Sunday, September 27, 2015

9th Century Box, Part IV - Rankenwerk

I used the German word for this because it seems to suit the design much better than the English "vine and tendrils" which is what Ranken means, werk is the same as 'work'.  Most people associate this sort of ornament with the Romanesque period, but this motif is a very ancient form which has been used continuously, in all Western and Near Eastern art, for much more than 3 thousand years. This week's blog will be about this type of ornament which I have used to decorate the left end panel for the box project. I had hoped to have if finished in time to do this blog but even after carving for 13 hours today, I did not quite finish; I just ran out of steam.

9th century box, end panel - almost finished
As the light faded this evening here was were I was with the carving
Carving dimension; 140mm x 92mm

I have not tried very hard to find the origins, or the earliest surviving examples of this type of work, but here is a detail from a 2nd century BC bronze door in Hagia Sophia, which clearly shows two versions of the Classical Greek form this decoration took on. One thing I find particularly amazing about this door is that if one were to only see the vine and leaf ornament on the extreme right of the picture, they would surely assume it to be 14th century Western European work.

Detail of a Bronze door in Hagia Sophia showing
two forms of 'Rankenwerk'

I will remind everyone reading this, again, that all the ornament for this box stems from the BNF Lat 1 manuscript in the Bibliothèque nationale de France. I am not copying anything outright, but imagining myself as an artist in the 9th century who had access to this manuscript as a design resource. As such an artist, I would have, (and did) taken design elements from this work and adapted it to my plan. There is no design in the manuscript which remotely resembles this panel, but all of the various parts are there; this includes the lion, the scrolling vines, and the various types of leaves and flowers which I have used.

BNF Lat 1 fol 4v
Scrolling vines and leaves, the circular flower, and a rampant lion

I first began working out the design on paper, and once it had gotten to the point of feeling like it could work, I stopped and started drawing it on the holly panel instead. I did not feel like re-drawing the lion, so I traced him, cut him out, and pasted him on. "cut and paste" old school!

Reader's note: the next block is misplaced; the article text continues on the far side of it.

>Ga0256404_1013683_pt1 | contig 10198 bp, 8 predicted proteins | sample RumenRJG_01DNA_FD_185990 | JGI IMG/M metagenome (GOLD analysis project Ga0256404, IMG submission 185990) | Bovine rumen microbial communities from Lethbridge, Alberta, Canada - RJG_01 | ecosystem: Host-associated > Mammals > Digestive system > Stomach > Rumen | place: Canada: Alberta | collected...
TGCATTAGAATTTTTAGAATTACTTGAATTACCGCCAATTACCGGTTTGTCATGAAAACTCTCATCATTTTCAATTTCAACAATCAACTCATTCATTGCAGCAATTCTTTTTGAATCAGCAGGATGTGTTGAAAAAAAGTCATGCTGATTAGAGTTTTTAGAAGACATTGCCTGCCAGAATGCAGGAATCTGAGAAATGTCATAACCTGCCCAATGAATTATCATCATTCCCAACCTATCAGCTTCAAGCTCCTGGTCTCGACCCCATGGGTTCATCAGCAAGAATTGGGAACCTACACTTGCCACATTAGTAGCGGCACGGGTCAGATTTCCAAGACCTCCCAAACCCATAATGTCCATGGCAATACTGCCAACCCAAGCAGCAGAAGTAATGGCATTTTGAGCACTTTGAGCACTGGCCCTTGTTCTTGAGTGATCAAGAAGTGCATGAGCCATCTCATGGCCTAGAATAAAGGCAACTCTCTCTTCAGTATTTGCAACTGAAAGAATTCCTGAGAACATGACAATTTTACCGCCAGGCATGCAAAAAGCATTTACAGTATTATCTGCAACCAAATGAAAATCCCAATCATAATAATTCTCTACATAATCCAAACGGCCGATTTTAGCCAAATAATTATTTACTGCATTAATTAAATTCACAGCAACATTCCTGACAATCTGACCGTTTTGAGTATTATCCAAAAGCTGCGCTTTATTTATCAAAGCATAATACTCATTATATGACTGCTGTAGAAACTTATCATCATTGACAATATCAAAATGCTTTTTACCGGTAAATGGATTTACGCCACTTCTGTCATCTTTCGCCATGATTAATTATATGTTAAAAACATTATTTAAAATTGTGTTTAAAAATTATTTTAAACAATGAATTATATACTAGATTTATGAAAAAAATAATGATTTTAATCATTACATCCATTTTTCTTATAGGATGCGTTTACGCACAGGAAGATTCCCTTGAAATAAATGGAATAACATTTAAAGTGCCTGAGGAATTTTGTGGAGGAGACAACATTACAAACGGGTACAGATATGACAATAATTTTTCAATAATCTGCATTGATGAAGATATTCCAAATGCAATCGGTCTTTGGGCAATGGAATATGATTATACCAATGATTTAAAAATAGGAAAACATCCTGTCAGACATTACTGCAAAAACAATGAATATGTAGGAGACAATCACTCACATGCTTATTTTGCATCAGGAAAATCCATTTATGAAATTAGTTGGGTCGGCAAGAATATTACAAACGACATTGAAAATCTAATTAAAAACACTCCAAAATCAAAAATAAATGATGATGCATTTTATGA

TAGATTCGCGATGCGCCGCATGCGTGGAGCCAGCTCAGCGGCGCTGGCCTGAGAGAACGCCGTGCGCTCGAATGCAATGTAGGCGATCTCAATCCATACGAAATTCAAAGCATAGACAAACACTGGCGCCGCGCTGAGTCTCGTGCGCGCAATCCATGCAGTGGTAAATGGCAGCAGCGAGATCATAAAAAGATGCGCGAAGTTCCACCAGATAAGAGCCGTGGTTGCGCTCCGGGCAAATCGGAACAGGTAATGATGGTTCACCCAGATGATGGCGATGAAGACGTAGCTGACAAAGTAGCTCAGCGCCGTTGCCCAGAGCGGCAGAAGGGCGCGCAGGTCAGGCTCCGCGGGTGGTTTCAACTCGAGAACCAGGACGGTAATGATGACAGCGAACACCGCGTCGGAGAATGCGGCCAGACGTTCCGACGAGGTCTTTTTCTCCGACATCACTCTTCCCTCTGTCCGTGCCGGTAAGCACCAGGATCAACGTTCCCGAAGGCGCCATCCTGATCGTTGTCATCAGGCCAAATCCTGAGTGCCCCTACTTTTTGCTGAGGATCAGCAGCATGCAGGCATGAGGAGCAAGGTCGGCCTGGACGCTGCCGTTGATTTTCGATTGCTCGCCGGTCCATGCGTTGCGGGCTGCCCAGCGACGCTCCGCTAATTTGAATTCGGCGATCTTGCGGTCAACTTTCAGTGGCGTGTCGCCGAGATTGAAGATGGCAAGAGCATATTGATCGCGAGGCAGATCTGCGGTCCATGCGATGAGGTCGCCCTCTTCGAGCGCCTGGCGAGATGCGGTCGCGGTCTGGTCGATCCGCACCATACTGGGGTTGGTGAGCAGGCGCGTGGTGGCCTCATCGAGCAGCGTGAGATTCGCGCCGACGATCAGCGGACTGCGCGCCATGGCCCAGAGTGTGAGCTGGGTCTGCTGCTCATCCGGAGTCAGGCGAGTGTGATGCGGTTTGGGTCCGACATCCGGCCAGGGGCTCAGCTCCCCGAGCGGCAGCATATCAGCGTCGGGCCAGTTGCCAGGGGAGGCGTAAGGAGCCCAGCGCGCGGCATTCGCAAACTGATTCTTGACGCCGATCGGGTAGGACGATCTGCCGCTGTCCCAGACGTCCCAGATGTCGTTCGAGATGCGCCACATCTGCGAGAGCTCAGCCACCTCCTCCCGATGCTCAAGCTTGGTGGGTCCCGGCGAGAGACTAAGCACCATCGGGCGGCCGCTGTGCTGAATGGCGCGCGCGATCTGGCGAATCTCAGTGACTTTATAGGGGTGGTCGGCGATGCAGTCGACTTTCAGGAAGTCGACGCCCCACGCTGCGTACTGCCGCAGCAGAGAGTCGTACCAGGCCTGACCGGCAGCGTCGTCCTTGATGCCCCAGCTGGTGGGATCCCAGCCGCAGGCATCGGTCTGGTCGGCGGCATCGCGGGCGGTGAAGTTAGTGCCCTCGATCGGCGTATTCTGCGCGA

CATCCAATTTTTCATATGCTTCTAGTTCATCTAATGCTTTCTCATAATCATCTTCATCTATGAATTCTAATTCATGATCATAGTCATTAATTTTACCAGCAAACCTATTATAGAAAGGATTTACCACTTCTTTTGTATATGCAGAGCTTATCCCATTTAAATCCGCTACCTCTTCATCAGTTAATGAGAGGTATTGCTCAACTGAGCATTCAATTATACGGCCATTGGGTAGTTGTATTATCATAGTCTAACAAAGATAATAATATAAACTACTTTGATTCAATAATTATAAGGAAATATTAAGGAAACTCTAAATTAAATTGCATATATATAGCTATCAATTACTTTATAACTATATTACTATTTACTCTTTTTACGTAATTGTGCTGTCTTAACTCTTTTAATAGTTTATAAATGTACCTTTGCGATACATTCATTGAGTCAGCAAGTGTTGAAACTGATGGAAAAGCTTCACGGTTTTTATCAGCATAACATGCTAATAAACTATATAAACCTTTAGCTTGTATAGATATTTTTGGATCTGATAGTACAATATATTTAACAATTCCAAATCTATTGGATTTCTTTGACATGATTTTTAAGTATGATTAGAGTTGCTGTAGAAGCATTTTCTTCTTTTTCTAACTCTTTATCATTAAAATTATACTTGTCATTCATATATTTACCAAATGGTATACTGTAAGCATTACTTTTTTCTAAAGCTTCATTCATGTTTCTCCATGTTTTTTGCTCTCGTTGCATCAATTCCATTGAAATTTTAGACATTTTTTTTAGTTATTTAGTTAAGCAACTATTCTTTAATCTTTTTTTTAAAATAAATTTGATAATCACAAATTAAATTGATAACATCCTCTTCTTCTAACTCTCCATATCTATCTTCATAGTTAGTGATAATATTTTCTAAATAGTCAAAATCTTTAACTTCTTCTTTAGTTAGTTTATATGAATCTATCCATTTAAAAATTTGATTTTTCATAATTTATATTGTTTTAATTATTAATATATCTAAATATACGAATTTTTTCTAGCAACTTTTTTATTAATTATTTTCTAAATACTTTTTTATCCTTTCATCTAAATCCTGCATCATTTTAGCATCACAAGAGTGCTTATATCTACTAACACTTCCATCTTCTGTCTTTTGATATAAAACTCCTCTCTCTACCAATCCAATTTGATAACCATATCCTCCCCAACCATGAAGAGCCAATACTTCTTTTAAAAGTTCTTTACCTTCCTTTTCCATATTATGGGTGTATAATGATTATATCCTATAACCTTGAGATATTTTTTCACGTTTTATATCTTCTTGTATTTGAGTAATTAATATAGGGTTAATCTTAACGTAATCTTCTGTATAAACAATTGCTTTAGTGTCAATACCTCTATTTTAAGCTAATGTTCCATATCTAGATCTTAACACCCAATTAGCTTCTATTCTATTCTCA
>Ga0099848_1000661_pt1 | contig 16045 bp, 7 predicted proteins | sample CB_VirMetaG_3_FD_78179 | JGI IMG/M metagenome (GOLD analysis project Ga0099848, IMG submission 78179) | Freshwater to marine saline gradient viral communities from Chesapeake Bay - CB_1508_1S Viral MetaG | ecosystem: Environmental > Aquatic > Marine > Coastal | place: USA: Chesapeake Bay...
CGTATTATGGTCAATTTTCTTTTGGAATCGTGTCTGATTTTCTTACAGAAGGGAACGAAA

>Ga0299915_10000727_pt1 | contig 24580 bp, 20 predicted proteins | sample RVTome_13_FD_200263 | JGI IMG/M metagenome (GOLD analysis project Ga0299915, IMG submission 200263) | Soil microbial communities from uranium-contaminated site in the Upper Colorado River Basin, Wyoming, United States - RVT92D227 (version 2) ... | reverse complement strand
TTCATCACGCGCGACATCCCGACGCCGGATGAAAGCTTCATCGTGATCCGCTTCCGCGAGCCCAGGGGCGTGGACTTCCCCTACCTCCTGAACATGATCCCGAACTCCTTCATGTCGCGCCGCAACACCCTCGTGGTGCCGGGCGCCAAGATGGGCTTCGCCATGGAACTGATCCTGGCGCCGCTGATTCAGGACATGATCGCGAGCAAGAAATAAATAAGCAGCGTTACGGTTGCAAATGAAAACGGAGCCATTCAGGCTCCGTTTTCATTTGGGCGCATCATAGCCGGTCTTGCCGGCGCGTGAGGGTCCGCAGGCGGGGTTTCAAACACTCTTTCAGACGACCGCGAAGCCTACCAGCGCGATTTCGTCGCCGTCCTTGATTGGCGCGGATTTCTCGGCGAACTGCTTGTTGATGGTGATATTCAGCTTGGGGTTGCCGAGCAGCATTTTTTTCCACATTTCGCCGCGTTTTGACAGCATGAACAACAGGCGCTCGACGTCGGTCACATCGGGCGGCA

The design, drawn and ready for carving

One thing that this exercise gave a good excuse to point out, is that in laying out this type of design, one begins with circles. Some free-hand work follows, connecting one ring with the next to form spirals, but to lay it out accurately, one uses a compass as can be seen in the following picture.

Concentric circles are the foundation for this type of design

I point this out because it is an important thing to consider when viewing medieval illustration of furniture. Many examples are decorated with simple dots or circles, but as I have stated in the past, these renderings are not photographic, but merely form-representational illustrations. If one considers the set of six circles shown on the piece of timber above, and then the ultimate decoration that sprang from those circles, it gives a completely different perspective from which to view this 11th century relief carving of a bed.

Detail of a relief sculpture at the monastery in La Charité-sur-Loire, France

When I first began this box project, I was feeling apprehensive about my abilities to carve the fine details, but was willing to give it a go. As I got into the project my confidence has grown, so I felt up to the challenge of something a bit more intricate than I had originally planned. A trip to the Medieval Collection at the Walters Art Gallery in Baltimore also had me feeling that my attempts at reproducing medieval relief carving were actually quite pathetic. I saw things there which were much smaller than my carving, and yet a thousand times better. It is good to eat a slice of Humble Pie once in a while, and to have something to put you back in your place.

Once I got started, the carving went well, but as one might expect, it took quite a lot of time, at the point when I stopped this evening, it has 25 hours worth of work, plus the two hours to draw the design on the wood in the first place. I must still do a bit more scraping and cleaning up, as well as finish carving the moulding on the right edge; then I will give it the bleach treatment and cut it to fit the box.

10 am

5 PM
It was a cloudy day, thus the grey colour to the picture

8 PM
This is a good view because you can clearly see the intermediate stage
 of carving for the moulding

Note to my regular readers;

There will be no blog posting next week, as I will be at the Waterford Craft Fair, exhibiting my wares as well as demonstrating my craft for the audience.

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